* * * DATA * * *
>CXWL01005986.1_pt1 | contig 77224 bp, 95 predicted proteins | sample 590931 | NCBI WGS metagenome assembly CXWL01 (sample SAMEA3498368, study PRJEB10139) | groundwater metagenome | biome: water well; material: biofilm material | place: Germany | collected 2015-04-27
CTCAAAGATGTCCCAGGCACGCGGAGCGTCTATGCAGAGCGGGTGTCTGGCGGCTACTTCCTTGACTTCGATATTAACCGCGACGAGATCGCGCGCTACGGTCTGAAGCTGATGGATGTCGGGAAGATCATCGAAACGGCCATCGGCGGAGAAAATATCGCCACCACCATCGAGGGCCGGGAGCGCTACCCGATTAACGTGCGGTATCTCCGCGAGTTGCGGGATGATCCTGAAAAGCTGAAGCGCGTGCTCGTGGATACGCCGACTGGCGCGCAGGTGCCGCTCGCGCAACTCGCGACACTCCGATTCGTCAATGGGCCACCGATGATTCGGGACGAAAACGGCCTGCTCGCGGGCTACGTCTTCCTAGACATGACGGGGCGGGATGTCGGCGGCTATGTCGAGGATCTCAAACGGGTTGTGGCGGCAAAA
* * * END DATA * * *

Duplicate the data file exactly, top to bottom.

>CXWL01005986.1_pt1 | contig 77224 bp, 95 predicted proteins | sample 590931 | NCBI WGS metagenome assembly CXWL01 (sample SAMEA3498368, study PRJEB10139) | groundwater metagenome | biome: water well; material: biofilm material | place: Germany | collected 2015-04-27
CTCAAAGATGTCCCAGGCACGCGGAGCGTCTATGCAGAGCGGGTGTCTGGCGGCTACTTCCTTGACTTCGATATTAACCGCGACGAGATCGCGCGCTACGGTCTGAAGCTGATGGATGTCGGGAAGATCATCGAAACGGCCATCGGCGGAGAAAATATCGCCACCACCATCGAGGGCCGGGAGCGCTACCCGATTAACGTGCGGTATCTCCGCGAGTTGCGGGATGATCCTGAAAAGCTGAAGCGCGTGCTCGTGGATACGCCGACTGGCGCGCAGGTGCCGCTCGCGCAACTCGCGACACTCCGATTCGTCAATGGGCCACCGATGATTCGGGACGAAAACGGCCTGCTCGCGGGCTACGTCTTCCTAGACATGACGGGGCGGGATGTCGGCGGCTATGTCGAGGATCTCAAACGGGTTGTGGCGGCAAAA